Friday, 18 August, 2017

Toshiba moves closer to avoiding delisting

Toshiba Corp is seen on a printed circuit board in this Toshiba reports long-delayed earnings, posts US$8.8b loss
Marta Holmes | 12 August, 2017, 01:32

Toshiba filed its delayed full-year results on August 10.

Toshiba's lucrative chip segment accounted for 35% of total net sales for the year, pulling in 1.7 trillion yen, or $15.56 billion, up 8% year-over-year from fiscal 2015.

However, PwC also issued a rare "adverse opinion" on the firm´s internal controls, saying losses at its now bankrupt US nuclear arm Westinghouse were not booked in a timely manner.

Auditor PricewaterhouseCoopers Aarata gave a "qualified opinion" on the financial statements, meaning it broadly endorsed the results.

If Toshiba reports negative net worth - liabilities exceeding assets - for a second consecutive year it would likely prompt a delisting.

But with a week left until the extended earnings deadline, the auditor still refused to approve the three-quarter figures, forcing Toshiba to delay the release of its earnings again.

Toshiba on Tuesday said its negative shareholder equity at the end of June was 504.3 billion yen.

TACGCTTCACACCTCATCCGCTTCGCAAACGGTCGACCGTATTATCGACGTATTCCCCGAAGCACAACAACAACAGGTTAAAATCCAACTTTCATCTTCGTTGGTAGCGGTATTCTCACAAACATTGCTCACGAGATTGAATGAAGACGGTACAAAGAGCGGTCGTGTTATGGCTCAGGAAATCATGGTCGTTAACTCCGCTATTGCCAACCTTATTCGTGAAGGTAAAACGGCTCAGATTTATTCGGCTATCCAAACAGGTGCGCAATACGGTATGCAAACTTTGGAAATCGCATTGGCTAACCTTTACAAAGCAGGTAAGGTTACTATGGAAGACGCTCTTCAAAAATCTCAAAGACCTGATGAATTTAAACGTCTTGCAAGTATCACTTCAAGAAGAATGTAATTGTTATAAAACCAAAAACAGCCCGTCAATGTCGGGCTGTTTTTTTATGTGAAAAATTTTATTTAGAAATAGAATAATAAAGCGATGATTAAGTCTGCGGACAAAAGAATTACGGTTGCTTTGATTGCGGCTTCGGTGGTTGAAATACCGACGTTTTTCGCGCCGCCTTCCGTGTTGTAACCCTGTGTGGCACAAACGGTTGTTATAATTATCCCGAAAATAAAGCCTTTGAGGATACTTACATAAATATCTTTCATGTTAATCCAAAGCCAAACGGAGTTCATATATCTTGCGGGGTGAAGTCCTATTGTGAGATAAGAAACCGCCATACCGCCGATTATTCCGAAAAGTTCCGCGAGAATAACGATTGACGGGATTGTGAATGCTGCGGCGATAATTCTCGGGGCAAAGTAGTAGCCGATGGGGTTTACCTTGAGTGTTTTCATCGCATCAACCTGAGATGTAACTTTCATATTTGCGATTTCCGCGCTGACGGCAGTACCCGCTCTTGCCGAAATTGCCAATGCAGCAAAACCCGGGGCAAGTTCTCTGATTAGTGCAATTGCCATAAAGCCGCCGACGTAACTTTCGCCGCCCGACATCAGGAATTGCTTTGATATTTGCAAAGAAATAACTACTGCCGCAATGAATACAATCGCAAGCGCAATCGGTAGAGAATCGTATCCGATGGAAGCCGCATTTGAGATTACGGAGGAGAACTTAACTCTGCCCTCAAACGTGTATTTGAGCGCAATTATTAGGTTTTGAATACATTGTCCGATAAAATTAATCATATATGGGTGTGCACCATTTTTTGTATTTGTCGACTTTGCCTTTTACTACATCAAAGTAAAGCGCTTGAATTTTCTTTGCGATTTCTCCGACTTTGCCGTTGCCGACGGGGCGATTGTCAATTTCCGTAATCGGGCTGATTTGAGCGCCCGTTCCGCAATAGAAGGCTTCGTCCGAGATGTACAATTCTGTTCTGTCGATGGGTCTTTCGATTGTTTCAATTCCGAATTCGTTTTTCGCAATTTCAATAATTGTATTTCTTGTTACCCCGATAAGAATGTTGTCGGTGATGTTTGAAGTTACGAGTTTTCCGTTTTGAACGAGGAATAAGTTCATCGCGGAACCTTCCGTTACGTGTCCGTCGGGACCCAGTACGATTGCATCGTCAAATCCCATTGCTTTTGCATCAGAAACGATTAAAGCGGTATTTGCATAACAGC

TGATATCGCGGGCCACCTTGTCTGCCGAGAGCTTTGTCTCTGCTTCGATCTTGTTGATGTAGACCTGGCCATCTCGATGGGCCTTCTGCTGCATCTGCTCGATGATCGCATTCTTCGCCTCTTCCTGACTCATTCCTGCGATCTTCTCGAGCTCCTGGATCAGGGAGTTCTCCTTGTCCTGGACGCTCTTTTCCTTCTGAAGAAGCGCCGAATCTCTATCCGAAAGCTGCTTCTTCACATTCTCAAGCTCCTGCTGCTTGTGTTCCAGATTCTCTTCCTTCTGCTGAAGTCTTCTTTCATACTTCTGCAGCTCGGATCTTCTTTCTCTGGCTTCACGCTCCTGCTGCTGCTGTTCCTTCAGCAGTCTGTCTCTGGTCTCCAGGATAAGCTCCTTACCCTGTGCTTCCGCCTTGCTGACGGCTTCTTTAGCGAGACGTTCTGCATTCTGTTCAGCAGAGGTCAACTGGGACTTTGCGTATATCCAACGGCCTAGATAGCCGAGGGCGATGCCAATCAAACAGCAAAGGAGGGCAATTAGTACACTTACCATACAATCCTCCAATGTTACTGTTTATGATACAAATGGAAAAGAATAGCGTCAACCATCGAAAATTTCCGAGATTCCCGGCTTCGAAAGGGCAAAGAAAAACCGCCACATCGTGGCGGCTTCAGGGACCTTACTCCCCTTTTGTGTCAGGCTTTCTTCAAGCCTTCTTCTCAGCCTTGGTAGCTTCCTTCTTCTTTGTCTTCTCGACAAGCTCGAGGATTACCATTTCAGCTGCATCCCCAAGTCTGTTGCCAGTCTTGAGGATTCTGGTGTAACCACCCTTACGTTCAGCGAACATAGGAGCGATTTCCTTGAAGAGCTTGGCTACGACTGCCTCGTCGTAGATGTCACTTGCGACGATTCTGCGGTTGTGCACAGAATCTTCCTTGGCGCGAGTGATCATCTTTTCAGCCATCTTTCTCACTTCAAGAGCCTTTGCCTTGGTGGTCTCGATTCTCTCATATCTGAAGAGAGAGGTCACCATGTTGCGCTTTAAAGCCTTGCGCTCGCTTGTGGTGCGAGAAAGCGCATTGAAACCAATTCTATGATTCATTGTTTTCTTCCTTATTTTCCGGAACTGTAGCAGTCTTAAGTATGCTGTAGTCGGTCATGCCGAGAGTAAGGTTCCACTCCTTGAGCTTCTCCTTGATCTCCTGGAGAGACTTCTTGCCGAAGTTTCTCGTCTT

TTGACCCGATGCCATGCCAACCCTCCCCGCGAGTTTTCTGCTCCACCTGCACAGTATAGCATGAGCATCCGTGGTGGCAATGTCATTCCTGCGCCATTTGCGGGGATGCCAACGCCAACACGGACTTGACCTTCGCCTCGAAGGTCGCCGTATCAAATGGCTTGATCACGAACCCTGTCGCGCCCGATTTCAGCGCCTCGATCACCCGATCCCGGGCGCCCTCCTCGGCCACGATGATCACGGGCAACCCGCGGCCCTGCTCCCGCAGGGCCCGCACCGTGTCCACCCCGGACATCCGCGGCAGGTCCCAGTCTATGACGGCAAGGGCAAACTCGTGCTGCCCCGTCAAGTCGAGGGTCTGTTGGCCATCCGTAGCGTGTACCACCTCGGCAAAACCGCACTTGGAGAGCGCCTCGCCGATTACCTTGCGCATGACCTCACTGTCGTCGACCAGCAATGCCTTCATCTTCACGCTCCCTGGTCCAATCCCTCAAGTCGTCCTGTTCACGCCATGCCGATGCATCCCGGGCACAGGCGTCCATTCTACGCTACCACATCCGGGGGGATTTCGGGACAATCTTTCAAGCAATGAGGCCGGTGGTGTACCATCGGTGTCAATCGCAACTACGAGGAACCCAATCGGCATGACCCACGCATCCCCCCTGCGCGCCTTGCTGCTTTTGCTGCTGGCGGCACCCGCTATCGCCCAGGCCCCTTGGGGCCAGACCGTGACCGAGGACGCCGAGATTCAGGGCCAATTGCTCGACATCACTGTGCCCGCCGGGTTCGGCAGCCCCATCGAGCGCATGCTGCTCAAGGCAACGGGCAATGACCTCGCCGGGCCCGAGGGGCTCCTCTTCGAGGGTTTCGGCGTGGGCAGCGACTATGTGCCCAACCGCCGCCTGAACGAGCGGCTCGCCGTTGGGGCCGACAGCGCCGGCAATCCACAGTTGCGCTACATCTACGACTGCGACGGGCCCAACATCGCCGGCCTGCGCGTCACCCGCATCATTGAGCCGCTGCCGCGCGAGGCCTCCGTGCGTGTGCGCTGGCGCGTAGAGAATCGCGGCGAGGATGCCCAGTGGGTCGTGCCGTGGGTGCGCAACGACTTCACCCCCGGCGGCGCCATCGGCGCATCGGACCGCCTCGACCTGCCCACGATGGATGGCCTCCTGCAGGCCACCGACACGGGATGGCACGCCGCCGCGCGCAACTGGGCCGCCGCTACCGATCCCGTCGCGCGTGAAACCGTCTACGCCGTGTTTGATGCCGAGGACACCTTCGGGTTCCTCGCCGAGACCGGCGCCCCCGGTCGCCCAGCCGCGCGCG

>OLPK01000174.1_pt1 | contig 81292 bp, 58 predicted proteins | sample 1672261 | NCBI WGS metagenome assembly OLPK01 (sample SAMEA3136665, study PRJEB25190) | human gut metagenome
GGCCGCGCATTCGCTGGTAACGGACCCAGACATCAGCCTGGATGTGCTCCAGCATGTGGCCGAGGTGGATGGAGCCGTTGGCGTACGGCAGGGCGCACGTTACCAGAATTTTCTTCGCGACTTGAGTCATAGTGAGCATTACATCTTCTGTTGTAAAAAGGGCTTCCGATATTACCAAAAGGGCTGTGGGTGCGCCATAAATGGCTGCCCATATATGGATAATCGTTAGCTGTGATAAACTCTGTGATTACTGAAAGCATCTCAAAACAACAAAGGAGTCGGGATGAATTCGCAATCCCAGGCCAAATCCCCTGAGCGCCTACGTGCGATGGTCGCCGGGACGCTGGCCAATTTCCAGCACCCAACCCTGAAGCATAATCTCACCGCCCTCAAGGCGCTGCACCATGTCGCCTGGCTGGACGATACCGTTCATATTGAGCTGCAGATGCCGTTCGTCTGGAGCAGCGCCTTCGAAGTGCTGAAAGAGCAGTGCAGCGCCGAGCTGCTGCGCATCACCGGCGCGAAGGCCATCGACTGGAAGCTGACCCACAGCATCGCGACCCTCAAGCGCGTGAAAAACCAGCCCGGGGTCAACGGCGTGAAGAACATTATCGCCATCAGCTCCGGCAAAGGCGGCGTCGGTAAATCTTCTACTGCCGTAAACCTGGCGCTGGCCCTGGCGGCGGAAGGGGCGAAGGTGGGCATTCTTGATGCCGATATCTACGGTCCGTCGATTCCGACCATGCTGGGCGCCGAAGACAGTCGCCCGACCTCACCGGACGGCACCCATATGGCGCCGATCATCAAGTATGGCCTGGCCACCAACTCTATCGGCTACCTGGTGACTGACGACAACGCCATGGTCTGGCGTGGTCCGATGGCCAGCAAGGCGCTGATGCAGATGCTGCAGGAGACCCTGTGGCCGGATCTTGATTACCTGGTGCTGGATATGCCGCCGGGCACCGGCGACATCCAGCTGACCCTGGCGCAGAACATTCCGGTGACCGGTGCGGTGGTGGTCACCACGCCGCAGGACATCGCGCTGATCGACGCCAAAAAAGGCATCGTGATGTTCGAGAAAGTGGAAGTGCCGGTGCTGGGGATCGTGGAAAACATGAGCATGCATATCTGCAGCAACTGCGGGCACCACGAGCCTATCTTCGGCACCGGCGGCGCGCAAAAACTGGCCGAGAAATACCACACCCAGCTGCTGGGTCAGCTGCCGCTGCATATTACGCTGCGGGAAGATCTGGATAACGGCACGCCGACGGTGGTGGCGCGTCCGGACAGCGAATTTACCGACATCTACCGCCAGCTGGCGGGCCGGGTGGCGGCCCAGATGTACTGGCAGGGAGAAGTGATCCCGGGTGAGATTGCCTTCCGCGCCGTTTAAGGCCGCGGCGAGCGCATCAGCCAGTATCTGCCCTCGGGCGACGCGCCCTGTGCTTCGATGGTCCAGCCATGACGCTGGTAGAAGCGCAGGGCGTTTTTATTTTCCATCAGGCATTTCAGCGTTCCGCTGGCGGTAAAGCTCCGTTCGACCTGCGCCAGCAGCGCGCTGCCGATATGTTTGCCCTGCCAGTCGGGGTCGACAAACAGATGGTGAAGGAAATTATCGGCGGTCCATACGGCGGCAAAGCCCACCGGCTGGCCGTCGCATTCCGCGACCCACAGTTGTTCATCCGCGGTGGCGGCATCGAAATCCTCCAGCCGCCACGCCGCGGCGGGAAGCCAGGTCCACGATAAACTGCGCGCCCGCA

While agreeing generally with the financial results of Toshiba, the sign off from PwC did come with a caveat.

Antitrust reviews in the U.S., Europe and China typically take at least half a year.

The embattled electronics firm posted a loss of $8.8bn (£6.7bn) for the last fiscal year.

"It's true that issues related to antitrust laws are hard, it is difficult", Tsunakawa said. That would have reduced its ability to raise money for its cash-hungry memory chip business, risking its competitiveness. The corporation's earnings forecast for fiscal 2017, before taking into account the sale of the chip unit, has its storage and device solutions business making up almost 40% of overall sales. "This is one of the reasons we made a decision to sell [the memory unit]".

Foreign investors seem to have confidence in Tsunakawa.

US hedge fund Greenlight Capital, led by David Einhorn, said in July that it added a new long position in Toshiba shares, saying it believes "the stock is worth closer to 400 yen".

In June, the company picked a consortium of state-backed Innovation Network Corp. of Japan, the state-owned Development Bank of Japan, U.S. investment fund Bain Capital and South Korean chipmaker SK Hynix Inc.as the preferred bidder for Toshiba Memory.

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